wizard's heart and he dies by the hand of one he has himself betrayed.
Smeagol does seem to be the closest to Judas. But Judas was a loved and
trusted member of an inner circle. Not even Frodo loves Smeagol, and
his wretchedness is really from his role as outcast as well as his
misery at losing the Ring. His betrayal of Frodo comes as an ambush
rather than as a surrendering of a trusting comrade. When Sam rails at
him, Frodo answers wearily 'If he is false, he is false...' Frodo's
fatalistic acceptance of Smeago/Gollum's treacherous nature arises from
his understanding, because of his own experience of carrying the Ring,
of how it pushes and pulls ones heart and mind.
But still, Smeagol's betrayal of Frodo is more personal and painful
(and more disastrous) than Boromir's, because Frodo places trust in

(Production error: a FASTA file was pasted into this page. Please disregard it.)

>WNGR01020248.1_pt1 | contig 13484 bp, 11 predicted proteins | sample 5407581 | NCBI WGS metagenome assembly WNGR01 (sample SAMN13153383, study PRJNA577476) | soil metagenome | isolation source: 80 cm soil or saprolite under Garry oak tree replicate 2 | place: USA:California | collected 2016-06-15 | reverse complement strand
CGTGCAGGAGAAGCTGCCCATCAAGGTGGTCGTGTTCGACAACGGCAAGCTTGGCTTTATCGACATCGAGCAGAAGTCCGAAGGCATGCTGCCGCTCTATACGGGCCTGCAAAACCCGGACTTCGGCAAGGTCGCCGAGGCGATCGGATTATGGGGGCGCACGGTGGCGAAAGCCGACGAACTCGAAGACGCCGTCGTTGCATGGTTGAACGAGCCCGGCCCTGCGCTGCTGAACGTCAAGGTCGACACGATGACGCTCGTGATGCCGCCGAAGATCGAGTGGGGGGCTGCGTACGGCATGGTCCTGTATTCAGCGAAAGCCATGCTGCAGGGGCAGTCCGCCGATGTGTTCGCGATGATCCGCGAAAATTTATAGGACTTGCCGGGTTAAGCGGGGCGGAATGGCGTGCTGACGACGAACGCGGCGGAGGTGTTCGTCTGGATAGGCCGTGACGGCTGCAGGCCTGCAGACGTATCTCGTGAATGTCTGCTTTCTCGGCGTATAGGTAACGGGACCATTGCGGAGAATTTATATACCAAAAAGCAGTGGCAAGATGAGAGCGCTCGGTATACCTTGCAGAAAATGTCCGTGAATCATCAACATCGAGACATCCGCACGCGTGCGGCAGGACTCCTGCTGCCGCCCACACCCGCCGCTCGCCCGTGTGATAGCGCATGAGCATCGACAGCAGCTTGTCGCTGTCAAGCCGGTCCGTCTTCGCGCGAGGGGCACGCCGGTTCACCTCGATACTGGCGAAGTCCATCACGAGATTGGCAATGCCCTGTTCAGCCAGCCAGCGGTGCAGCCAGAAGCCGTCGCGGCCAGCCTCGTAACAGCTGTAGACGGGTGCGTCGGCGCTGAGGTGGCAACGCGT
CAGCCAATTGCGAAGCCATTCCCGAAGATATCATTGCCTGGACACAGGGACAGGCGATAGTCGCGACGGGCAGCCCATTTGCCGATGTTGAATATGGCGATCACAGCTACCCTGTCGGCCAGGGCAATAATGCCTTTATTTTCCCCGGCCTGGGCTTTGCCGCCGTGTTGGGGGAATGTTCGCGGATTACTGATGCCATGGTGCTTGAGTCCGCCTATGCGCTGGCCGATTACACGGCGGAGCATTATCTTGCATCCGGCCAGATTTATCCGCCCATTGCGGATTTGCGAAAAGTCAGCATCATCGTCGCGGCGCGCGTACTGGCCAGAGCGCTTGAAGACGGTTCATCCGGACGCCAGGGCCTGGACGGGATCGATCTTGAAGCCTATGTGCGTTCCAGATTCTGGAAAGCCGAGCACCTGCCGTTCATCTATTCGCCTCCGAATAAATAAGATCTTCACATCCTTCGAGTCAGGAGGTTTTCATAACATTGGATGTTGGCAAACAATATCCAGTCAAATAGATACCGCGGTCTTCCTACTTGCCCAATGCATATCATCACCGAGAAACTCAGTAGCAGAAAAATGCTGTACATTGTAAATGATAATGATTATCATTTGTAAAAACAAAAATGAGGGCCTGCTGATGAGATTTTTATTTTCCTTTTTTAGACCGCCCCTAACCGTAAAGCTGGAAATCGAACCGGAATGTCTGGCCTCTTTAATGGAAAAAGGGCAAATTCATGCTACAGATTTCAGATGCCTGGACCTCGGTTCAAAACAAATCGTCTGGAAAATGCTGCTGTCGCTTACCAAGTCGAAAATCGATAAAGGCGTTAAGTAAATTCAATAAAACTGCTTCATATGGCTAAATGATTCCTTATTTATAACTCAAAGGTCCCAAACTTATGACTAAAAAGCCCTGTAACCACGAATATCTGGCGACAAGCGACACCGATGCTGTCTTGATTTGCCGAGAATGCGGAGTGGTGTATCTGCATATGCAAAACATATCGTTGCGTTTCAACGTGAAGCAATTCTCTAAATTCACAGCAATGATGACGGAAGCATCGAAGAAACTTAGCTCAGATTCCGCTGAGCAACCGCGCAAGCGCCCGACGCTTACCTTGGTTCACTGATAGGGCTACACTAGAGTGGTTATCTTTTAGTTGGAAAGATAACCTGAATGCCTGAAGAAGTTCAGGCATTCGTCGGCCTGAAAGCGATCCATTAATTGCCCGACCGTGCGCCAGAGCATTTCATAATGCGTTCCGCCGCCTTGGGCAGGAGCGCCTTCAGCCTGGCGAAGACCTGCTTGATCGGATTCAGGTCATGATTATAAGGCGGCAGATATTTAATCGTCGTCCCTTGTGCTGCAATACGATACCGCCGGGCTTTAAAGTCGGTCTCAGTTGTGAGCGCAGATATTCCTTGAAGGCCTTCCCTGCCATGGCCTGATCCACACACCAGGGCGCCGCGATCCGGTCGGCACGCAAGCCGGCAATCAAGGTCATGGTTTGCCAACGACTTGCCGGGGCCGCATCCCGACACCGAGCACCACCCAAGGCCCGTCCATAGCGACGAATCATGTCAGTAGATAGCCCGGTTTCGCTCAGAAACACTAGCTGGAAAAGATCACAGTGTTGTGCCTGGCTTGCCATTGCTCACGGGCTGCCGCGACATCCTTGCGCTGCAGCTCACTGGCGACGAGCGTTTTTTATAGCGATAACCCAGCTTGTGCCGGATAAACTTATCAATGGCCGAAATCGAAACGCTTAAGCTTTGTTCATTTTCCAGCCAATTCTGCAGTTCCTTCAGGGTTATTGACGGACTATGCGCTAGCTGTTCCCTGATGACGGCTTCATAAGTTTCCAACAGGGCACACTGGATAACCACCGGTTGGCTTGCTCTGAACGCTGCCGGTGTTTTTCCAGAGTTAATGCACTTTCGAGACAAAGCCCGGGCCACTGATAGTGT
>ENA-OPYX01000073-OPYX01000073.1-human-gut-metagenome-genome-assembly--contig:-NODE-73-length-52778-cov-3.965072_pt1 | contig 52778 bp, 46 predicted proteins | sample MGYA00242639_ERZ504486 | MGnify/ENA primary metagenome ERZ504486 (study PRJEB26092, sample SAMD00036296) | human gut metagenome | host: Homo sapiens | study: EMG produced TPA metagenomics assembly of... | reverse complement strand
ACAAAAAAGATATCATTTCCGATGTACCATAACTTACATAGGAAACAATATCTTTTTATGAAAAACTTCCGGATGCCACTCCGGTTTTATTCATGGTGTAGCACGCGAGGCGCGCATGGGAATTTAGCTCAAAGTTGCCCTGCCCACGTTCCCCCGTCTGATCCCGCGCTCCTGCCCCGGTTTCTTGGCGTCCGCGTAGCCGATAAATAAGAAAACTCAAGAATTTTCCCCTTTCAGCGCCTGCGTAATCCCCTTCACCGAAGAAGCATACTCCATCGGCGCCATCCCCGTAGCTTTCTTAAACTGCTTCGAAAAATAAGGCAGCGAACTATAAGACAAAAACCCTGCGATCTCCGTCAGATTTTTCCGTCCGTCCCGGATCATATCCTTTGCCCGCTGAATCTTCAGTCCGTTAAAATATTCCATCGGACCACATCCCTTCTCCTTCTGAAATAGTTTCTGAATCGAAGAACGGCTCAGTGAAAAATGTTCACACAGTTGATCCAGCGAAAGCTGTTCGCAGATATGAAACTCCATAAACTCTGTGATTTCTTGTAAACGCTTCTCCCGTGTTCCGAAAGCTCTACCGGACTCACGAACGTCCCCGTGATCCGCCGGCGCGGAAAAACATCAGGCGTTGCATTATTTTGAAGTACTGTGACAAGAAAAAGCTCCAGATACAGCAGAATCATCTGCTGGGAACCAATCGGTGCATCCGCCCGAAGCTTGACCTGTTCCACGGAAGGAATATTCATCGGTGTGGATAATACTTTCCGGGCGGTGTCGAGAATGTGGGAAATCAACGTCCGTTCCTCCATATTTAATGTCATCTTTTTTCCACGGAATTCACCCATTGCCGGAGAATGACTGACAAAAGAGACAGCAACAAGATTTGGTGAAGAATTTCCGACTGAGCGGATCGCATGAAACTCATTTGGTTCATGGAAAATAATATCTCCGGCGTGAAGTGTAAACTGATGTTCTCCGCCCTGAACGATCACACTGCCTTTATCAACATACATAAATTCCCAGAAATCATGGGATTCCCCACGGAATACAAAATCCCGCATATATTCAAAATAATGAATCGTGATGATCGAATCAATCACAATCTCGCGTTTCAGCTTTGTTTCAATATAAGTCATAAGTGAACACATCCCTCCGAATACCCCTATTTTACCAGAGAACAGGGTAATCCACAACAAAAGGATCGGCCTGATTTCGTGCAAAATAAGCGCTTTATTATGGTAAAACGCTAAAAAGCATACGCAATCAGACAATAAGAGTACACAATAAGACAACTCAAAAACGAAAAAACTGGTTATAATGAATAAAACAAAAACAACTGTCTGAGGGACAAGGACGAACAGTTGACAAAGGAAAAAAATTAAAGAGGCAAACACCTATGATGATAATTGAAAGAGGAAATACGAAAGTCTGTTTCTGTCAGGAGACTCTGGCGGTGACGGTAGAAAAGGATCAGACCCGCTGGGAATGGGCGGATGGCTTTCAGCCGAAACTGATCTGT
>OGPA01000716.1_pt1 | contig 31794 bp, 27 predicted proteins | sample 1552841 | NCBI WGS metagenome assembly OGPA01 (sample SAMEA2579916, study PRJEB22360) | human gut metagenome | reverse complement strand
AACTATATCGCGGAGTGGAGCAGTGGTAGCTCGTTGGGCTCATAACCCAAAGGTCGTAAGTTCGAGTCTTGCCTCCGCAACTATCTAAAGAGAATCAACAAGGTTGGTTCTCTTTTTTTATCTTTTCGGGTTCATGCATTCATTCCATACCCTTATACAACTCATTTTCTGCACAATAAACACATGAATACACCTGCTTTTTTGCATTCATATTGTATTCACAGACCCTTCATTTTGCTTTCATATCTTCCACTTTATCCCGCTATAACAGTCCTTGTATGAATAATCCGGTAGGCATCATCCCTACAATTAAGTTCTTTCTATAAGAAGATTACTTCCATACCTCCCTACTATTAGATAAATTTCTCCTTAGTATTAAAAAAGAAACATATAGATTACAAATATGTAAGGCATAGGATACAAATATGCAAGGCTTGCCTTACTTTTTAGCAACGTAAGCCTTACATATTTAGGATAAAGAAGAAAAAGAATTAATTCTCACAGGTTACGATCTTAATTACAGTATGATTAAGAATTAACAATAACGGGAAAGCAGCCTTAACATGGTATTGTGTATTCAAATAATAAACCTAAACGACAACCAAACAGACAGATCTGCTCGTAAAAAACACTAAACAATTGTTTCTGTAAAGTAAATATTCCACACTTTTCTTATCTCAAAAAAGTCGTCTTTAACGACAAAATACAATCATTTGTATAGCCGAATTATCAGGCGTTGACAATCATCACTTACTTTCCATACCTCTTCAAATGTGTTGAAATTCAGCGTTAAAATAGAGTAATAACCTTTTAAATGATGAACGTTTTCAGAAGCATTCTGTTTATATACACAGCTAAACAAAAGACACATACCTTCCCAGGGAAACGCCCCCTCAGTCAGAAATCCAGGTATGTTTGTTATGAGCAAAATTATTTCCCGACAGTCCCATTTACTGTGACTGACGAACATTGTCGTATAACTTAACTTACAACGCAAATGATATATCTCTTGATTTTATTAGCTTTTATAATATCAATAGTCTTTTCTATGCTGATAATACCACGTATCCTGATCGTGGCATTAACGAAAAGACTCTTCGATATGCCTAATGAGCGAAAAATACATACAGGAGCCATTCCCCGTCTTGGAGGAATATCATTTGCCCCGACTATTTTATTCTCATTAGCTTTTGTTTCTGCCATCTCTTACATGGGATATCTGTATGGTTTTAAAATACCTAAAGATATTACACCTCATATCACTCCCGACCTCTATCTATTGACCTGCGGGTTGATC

him, and more, he lifts him up and tries to treat him like a person,not
a beast. The scene where Smeagol watches Frodo and Sam sleeping, and
feels overcome by tenderness and pity for Frodo, shows how close
Frodo's compassion comes to saving Smeagol. But just then Sam wakes up
and sees him 'pawing' his beloved master, and abuses him, and the
opportunity is lost forever, and Smeagol sinks back into bitterness and
resentment that will fuel his betrayal.
Frodo obeys Gandalf and spares Smeagol because he might 'yet have some
part to play' but it is not clear that he is just destiny's tool.
Smeagol's death is the result of his own actions, and those spring from
what he is. He precipitates the catastrophe, just like Judas, but in
following his own urges. Character is fate, in the end.